Despite the positive results obtained during the pilot experiment, the project yielded limited fruit. In 2012, the laptop experiment was replaced with a program that distributed tablets in schools. “The tablets came loaded with a number of software programs and learning objects that didn’t have much to do with the context of the schools,” Valente says. And there is still a lot of resistance to using technology resources in the classroom, according to the researcher. “Teachers have trouble working with a less schoolmasterly approach that places value on the use of technology. So much so that there are laws in many places around Brazil that force students to keep their cell phones and mobile devices turned off during class so they don’t cause a distraction. If a teacher proposes an activity using a cell phone or tablet that involves problem solving, and the problem makes sense to the student, there’s no way he’s going to be distracted.”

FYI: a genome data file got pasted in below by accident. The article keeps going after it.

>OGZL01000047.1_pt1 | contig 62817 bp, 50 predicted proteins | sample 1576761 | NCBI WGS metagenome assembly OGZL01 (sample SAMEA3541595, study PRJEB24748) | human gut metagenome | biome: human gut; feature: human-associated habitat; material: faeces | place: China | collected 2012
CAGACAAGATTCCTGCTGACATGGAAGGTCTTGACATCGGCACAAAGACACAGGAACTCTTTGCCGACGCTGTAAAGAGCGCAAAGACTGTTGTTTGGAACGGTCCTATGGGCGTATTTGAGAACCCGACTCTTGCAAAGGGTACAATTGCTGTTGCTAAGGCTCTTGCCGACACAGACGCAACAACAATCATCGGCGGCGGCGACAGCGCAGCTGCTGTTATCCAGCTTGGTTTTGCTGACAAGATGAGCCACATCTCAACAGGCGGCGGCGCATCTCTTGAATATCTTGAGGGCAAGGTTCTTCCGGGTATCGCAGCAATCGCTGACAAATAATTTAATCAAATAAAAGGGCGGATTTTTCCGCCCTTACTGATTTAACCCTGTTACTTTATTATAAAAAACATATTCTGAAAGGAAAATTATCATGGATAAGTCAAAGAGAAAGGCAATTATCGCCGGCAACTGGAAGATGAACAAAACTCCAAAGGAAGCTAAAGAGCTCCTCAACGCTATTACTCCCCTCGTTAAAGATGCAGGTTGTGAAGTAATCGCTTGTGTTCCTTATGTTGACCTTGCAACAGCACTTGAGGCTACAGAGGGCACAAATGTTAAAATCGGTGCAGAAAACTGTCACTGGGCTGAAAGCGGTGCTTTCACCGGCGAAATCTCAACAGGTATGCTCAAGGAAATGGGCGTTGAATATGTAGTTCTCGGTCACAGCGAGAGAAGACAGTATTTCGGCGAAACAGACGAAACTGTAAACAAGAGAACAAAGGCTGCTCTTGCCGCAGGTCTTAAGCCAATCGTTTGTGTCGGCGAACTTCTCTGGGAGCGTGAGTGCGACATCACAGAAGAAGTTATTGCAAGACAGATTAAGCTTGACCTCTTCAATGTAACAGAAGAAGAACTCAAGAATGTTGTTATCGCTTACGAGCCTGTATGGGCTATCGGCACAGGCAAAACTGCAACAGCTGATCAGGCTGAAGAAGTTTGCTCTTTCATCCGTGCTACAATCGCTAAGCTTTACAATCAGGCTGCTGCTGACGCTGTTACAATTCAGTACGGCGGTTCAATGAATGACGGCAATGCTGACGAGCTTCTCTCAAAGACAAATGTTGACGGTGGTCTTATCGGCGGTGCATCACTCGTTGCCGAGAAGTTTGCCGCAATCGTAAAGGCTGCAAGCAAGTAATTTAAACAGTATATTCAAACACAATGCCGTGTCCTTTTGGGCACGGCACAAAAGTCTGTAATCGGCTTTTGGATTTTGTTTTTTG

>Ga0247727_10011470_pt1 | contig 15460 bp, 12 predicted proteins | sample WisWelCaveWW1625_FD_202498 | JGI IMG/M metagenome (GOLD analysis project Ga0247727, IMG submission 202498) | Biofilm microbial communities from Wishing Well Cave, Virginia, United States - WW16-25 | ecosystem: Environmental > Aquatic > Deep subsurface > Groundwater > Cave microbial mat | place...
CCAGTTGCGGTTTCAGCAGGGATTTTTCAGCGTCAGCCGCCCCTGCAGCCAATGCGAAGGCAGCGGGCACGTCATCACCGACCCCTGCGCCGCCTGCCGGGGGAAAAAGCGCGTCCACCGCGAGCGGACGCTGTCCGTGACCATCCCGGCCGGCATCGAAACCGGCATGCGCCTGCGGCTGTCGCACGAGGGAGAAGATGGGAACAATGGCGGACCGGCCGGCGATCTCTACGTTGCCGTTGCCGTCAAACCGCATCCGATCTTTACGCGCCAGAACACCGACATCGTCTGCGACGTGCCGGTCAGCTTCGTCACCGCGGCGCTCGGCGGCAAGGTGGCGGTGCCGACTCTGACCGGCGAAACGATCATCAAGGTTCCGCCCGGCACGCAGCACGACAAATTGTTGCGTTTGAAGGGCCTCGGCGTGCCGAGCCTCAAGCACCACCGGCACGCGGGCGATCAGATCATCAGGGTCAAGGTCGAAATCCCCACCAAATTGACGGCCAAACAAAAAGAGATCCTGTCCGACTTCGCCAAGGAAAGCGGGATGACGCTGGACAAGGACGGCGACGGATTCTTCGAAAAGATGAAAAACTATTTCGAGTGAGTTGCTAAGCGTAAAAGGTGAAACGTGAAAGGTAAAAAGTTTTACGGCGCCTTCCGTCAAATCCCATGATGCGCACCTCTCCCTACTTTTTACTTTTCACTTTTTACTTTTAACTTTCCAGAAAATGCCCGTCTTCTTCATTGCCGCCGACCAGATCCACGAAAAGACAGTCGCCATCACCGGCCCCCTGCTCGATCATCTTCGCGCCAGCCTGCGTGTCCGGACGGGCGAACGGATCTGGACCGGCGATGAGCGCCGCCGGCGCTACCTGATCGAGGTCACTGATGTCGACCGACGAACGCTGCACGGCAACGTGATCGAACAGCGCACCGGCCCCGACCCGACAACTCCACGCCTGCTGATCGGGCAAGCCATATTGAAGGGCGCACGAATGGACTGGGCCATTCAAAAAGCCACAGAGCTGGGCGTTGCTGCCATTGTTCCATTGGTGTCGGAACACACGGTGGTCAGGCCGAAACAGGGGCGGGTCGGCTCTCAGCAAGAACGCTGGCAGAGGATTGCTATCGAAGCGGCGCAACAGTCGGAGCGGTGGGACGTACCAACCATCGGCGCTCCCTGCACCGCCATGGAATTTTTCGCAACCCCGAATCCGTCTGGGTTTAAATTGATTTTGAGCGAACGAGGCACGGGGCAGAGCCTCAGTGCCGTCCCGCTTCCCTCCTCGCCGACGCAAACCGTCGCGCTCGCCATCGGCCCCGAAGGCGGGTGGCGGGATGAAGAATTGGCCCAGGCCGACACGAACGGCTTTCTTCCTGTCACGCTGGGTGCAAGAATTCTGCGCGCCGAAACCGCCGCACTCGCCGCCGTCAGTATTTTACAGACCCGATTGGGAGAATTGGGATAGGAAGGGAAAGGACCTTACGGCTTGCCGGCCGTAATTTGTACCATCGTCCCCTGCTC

1. Learning objects in the classroom: resources, methodologies and strategies for improving the quality of learning (nº 2012/15487-0); Grant Mechanism Regular research grant – Improvement in Public Education Program; Principal Investigator Silvio Henrique Fiscarelli (FCLAr/Unesp); Investment R$49,763.15.
2. Digital interactive whiteboard and learning objects: the convergence of technologies to improve education (nº 2014/25460-7); Grant Mechanism Scholarships in Brazil – Doctorate; Principal Investigator José Luis Bizelli (FCLAr/Unesp); Grant Recipient: Rodolfo Fernandes Esteves (FCLAr/Unesp); Investment R$149,891.04.